Kemba Walker on Knicks’ poor transition defense: ‘It’s fixable’

Alder Almo
knicks, kemba walker

After a poor start to the season, new Knicks point guard Kemba Walker has started to pick up things offensively and is leading the league in three-point accuracy with a 56.8 percent clip, a career-high if he could maintain it.

The addition of Walker and Evan Fournier has catapulted the Knicks’ offense near the top of the league due, in large part, to their ability to hit the three-point shot and make plays off the dribble. Through seven games, the Knicks have the no. 2 offense, producing 115.9 per 100 possessions, according to Cleaning The Glass. That number excludes garbage time and possessions at the end of quarters that are highly likely to end up in a heave.

Walker’s backup Derrick Rose is tied for seventh in three-point accuracy with 50 percent, while three more Knicks players in their regular rotation are shooting above 42 percent from the outside. The Knicks lead the league in three-pointers made with 16.6 per game, up from 11.8 (21st) from last season.

But their supercharged offense came at the expense of Thibodeau’s trademark defense.

When their shots fall, they are a joy to watch. But when they’re not falling, so is their energy on defense. They played with fire in close wins and got burned in a couple of games against lesser opponents— a young, rebuilding Orlando Magic team and an undermanned Toronto Raptors team— both at home.

The common theme was poor transition defense.

Their once-vaunted defense suddenly became vulnerable and penetrable. The Knicks are allowing 109.5 points per 100 possessions, which currently ranks 20th in the league, per the filtered stats of Cleaning The Glass. But when you compare it to last season, it’s not worrisome as their fourth-ranked defense then allowed 108.4 points per 100 possessions, per Cleaning The Glass.

What’s concerning is their lack of bounce and energy in getting back to defense after missed shots and turnovers.

The Knicks are allowing 15.1 fastbreak points per game, ranked 25th in the league. Last season, they had the second-best transition defense, allowing only 10.5 per game. In their previous two games, they have allowed 23.5 fastbreak points to the Raptors and Pelicans.

Their poor transition defense is the main culprit behind their lousy habit of squandering big leads.

Thibodeau points out the league’s penchant for shooting 3’s as a big reason why teams can make up ground quickly.

“You let your guard down and you give up three 3s in transition in a minute, that’s 10 points. It can go quickly. So no lead is safe,” Thibodeau explained Tuesday.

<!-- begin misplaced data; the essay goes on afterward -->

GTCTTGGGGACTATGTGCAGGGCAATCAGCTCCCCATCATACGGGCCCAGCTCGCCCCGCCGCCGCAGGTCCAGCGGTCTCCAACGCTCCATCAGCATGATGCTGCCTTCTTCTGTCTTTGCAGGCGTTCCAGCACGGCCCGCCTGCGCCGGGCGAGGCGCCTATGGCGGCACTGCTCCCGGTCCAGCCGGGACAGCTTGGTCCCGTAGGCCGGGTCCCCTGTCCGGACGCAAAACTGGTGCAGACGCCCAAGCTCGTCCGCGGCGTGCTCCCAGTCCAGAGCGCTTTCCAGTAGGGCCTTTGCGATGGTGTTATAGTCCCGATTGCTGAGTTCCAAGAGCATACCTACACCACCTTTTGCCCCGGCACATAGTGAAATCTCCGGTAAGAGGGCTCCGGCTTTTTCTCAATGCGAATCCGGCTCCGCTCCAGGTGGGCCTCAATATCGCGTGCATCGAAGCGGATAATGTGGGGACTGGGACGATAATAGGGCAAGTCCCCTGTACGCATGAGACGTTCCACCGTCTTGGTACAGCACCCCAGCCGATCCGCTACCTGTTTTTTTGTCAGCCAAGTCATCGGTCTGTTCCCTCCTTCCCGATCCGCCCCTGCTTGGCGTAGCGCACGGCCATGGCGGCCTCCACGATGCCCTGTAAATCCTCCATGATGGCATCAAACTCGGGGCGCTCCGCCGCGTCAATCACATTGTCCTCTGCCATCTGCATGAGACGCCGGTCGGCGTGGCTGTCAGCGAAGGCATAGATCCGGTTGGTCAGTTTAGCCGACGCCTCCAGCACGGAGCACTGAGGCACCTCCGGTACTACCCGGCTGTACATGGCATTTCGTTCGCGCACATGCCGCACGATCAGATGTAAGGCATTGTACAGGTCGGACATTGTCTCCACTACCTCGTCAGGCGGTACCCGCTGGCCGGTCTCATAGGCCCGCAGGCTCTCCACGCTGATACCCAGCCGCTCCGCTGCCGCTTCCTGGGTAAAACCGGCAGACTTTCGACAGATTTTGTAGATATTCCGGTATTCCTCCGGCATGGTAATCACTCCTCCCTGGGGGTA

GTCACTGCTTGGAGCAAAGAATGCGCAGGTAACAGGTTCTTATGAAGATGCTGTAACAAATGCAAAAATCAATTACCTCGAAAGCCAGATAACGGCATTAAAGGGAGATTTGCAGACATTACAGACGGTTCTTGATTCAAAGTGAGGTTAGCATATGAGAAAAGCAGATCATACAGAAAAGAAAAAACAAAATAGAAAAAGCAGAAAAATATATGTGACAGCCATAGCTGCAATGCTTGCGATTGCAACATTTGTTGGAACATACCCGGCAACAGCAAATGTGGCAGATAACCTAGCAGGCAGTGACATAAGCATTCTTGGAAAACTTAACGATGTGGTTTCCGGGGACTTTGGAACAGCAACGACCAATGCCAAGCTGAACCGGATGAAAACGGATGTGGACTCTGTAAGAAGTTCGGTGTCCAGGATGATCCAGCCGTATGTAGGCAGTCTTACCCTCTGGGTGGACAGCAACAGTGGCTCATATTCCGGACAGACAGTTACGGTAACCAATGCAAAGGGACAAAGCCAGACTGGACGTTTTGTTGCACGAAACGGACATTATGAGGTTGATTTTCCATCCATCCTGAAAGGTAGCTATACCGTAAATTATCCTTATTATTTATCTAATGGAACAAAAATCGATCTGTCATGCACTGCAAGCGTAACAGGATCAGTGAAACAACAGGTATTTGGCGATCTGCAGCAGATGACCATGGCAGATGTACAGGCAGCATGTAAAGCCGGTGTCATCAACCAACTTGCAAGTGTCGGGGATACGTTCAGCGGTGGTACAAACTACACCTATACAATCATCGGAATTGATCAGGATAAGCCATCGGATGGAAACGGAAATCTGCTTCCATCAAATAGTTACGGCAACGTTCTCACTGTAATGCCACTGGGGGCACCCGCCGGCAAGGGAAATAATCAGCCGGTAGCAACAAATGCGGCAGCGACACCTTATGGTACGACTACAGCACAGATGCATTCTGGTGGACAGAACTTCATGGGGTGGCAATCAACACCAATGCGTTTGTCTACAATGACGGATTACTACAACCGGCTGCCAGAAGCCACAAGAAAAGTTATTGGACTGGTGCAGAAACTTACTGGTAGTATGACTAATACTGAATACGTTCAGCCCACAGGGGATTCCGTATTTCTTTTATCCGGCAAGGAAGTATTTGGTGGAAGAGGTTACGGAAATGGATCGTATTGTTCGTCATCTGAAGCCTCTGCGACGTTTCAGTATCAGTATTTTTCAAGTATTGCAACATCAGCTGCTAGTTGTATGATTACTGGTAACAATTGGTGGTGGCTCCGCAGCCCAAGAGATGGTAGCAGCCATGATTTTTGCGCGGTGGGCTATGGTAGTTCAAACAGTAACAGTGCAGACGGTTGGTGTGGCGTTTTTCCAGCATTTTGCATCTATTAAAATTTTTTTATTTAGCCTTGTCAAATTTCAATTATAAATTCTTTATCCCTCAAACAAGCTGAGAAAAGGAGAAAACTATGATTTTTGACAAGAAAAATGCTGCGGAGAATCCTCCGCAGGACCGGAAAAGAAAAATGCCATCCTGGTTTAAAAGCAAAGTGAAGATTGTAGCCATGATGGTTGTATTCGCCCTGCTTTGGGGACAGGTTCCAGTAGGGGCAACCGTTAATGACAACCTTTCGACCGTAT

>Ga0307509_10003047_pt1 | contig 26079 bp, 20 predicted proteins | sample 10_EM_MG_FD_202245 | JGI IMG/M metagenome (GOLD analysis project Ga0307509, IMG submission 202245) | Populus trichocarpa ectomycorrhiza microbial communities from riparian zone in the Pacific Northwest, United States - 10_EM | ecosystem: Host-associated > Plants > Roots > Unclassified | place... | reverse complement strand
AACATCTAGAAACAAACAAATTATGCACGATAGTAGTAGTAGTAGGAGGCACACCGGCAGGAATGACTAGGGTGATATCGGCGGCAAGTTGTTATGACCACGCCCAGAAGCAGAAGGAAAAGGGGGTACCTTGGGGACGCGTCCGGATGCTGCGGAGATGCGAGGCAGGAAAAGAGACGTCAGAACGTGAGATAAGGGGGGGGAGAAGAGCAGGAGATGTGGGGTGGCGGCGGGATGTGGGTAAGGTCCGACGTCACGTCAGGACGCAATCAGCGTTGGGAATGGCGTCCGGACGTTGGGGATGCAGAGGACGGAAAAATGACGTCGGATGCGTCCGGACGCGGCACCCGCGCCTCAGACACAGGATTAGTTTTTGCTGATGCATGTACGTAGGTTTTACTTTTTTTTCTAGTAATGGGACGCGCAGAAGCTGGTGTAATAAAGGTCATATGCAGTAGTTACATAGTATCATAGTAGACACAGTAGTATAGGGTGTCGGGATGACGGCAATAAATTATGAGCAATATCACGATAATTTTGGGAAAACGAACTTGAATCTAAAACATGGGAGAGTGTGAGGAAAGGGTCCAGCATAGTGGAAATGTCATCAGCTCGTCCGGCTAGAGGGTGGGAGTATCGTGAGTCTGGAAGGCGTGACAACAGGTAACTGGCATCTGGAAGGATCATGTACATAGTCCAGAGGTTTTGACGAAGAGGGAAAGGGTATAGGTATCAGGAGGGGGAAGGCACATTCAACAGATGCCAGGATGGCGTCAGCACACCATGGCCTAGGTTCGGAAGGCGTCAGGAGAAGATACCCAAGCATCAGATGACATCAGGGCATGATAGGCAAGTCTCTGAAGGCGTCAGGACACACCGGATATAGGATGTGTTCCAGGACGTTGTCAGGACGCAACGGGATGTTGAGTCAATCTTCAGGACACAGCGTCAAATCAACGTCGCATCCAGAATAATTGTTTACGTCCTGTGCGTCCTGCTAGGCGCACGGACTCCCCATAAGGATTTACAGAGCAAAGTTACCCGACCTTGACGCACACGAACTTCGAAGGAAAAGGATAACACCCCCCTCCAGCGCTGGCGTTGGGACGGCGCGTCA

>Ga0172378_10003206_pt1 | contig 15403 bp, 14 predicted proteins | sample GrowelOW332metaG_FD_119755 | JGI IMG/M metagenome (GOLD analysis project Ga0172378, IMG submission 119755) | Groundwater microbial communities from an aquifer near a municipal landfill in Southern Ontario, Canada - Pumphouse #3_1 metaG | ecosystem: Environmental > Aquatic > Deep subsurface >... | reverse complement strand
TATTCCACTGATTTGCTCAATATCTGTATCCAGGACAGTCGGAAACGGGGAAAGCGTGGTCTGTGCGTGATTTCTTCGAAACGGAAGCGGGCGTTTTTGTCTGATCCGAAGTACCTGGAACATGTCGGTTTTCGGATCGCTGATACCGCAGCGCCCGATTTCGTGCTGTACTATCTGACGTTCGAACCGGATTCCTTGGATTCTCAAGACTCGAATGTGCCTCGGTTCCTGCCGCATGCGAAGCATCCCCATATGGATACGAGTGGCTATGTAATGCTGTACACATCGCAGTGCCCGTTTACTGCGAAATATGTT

They were always on their guard last season, perhaps aware they don’t have the talent to outshoot their opponents.

It’s still too early to pass the judgment. The Knicks have added new offensive weapons and are missing one vital piece of their defense in Nerlens Noel. Thibodeau said the starting unit is still learning to play with each other.

Walker agrees.

“I think we can be better in our transition defense,” Kemba Walker said.

This Knicks team has the talent. Last year’s Cinderella team didn’t have so much. But they made up for it with a lot of effort, which this current Knicks team lacks.

“I thought we’ve had some really good defensive games over the last couple of games,” Walker said. “[Monday] night, not so much. “But that’s on us. It’s fixable.”

And they have to start fixing that against an Indiana Pacers team that had just snapped out of a four-game losing streak with a 131-118 victory over San Antonio Spurs.

The Pacers used a balanced scoring attack to get out of the funk. And they will have a boost against the Knicks as they are expected to welcome back Malcolm Brogdon.

The Walker-Brogdon will be an exciting matchup from the point of attack. Brogdon’s teams have the upper hand, winning six of their 11 head-to-head matchups. They split their last two meetings over the last two years, with the last one in February going Walker’s way. Walker led Boston to a 118-112 win with a game-high 32 points on 10 of 19 shooting, three rebounds, and six assists. Brogdon struggled for 12 points on 5 -f 17 shooting while handing out six assists in the loss.

The Pacers’ starting five of Brogdon, Chris Duarte, Caris LeVert, Domantas Sabonis, and Myles Turner will be a handful.

The Knicks have the talent and depth to counter that. But they need to match it with effort.

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